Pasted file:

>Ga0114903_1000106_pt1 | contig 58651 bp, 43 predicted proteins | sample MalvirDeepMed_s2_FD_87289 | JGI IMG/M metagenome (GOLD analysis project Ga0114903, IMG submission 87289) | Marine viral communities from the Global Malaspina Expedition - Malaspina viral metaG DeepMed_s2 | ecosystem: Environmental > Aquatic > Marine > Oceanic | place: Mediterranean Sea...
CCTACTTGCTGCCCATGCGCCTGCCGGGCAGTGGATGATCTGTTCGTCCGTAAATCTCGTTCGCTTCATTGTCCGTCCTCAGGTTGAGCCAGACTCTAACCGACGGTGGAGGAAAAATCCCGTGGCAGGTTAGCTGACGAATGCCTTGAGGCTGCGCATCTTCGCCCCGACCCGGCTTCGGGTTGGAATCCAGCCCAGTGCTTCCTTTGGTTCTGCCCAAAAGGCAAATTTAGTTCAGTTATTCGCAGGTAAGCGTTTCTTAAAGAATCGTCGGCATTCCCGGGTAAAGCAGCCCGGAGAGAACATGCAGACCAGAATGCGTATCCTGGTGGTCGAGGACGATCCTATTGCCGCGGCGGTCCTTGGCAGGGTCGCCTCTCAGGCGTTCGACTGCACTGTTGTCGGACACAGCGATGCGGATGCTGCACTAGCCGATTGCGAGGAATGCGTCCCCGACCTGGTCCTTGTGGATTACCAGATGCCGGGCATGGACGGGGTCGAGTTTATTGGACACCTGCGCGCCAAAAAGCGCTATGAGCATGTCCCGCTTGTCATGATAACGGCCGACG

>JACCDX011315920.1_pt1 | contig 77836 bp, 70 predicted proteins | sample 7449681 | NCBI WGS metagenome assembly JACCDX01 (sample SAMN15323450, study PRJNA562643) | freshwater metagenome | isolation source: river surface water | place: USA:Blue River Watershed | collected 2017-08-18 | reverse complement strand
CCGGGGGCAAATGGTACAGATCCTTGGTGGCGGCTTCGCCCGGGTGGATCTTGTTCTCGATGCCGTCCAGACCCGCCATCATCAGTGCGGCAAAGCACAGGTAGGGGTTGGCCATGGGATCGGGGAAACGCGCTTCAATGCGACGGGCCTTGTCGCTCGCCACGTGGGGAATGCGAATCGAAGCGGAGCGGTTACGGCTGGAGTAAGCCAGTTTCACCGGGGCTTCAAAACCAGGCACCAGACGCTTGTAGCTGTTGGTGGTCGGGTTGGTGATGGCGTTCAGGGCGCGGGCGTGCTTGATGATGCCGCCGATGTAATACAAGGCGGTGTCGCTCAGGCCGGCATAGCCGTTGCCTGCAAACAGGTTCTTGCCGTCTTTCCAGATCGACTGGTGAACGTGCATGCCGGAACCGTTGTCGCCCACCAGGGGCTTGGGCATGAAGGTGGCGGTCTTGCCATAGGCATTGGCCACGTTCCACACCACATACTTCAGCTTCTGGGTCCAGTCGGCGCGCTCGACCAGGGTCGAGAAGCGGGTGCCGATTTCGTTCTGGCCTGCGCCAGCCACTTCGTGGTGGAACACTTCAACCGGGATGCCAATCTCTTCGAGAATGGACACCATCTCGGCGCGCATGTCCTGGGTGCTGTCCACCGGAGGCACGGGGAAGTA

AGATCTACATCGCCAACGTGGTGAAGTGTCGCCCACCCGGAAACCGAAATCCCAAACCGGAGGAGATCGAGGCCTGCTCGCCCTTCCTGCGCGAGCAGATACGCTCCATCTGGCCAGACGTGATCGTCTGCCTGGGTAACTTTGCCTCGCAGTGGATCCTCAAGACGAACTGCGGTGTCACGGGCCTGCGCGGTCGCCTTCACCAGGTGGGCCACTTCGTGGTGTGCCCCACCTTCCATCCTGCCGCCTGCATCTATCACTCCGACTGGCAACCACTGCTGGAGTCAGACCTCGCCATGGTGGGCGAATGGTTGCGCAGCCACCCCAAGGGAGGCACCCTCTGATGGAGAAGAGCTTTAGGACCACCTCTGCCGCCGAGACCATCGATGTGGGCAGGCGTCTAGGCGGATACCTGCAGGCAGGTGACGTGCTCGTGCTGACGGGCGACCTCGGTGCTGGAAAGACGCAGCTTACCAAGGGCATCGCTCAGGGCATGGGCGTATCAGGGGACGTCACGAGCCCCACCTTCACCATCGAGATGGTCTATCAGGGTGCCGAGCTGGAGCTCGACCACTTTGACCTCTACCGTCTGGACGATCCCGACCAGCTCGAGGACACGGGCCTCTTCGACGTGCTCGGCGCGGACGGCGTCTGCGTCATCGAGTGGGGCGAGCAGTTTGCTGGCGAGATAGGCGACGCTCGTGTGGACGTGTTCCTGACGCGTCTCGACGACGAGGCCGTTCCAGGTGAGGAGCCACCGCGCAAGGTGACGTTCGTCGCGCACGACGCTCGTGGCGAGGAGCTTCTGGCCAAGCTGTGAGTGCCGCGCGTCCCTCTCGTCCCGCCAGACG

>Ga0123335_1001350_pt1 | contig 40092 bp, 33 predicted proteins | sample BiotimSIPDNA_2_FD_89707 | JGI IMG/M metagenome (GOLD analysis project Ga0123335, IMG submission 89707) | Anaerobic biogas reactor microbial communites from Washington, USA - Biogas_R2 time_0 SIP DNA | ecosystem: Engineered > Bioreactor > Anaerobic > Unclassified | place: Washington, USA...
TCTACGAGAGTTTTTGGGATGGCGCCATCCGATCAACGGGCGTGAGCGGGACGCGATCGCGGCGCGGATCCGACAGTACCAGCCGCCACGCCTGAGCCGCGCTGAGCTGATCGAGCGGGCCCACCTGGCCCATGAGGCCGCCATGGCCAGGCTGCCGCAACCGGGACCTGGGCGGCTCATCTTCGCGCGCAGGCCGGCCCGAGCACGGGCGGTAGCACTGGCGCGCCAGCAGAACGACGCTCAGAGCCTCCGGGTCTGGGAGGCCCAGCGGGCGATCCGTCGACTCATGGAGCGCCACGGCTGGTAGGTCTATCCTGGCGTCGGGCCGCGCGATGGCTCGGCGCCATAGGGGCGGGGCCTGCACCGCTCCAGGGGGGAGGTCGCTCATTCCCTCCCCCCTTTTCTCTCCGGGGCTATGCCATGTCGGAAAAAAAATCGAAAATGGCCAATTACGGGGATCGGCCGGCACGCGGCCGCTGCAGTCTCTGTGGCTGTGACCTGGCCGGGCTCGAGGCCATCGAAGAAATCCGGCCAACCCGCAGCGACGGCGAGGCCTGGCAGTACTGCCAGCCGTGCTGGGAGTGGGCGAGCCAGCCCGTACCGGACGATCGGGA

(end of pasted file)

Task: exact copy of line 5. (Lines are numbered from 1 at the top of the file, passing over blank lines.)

AGATCTACATCGCCAACGTGGTGAAGTGTCGCCCACCCGGAAACCGAAATCCCAAACCGGAGGAGATCGAGGCCTGCTCGCCCTTCCTGCGCGAGCAGATACGCTCCATCTGGCCAGACGTGATCGTCTGCCTGGGTAACTTTGCCTCGCAGTGGATCCTCAAGACGAACTGCGGTGTCACGGGCCTGCGCGGTCGCCTTCACCAGGTGGGCCACTTCGTGGTGTGCCCCACCTTCCATCCTGCCGCCTGCATCTATCACTCCGACTGGCAACCACTGCTGGAGTCAGACCTCGCCATGGTGGGCGAATGGTTGCGCAGCCACCCCAAGGGAGGCACCCTCTGATGGAGAAGAGCTTTAGGACCACCTCTGCCGCCGAGACCATCGATGTGGGCAGGCGTCTAGGCGGATACCTGCAGGCAGGTGACGTGCTCGTGCTGACGGGCGACCTCGGTGCTGGAAAGACGCAGCTTACCAAGGGCATCGCTCAGGGCATGGGCGTATCAGGGGACGTCACGAGCCCCACCTTCACCATCGAGATGGTCTATCAGGGTGCCGAGCTGGAGCTCGACCACTTTGACCTCTACCGTCTGGACGATCCCGACCAGCTCGAGGACACGGGCCTCTTCGACGTGCTCGGCGCGGACGGCGTCTGCGTCATCGAGTGGGGCGAGCAGTTTGCTGGCGAGATAGGCGACGCTCGTGTGGACGTGTTCCTGACGCGTCTCGACGACGAGGCCGTTCCAGGTGAGGAGCCACCGCGCAAGGTGACGTTCGTCGCGCACGACGCTCGTGGCGAGGAGCTTCTGGCCAAGCTGTGAGTGCCGCGCGTCCCTCTCGTCCCGCCAGACG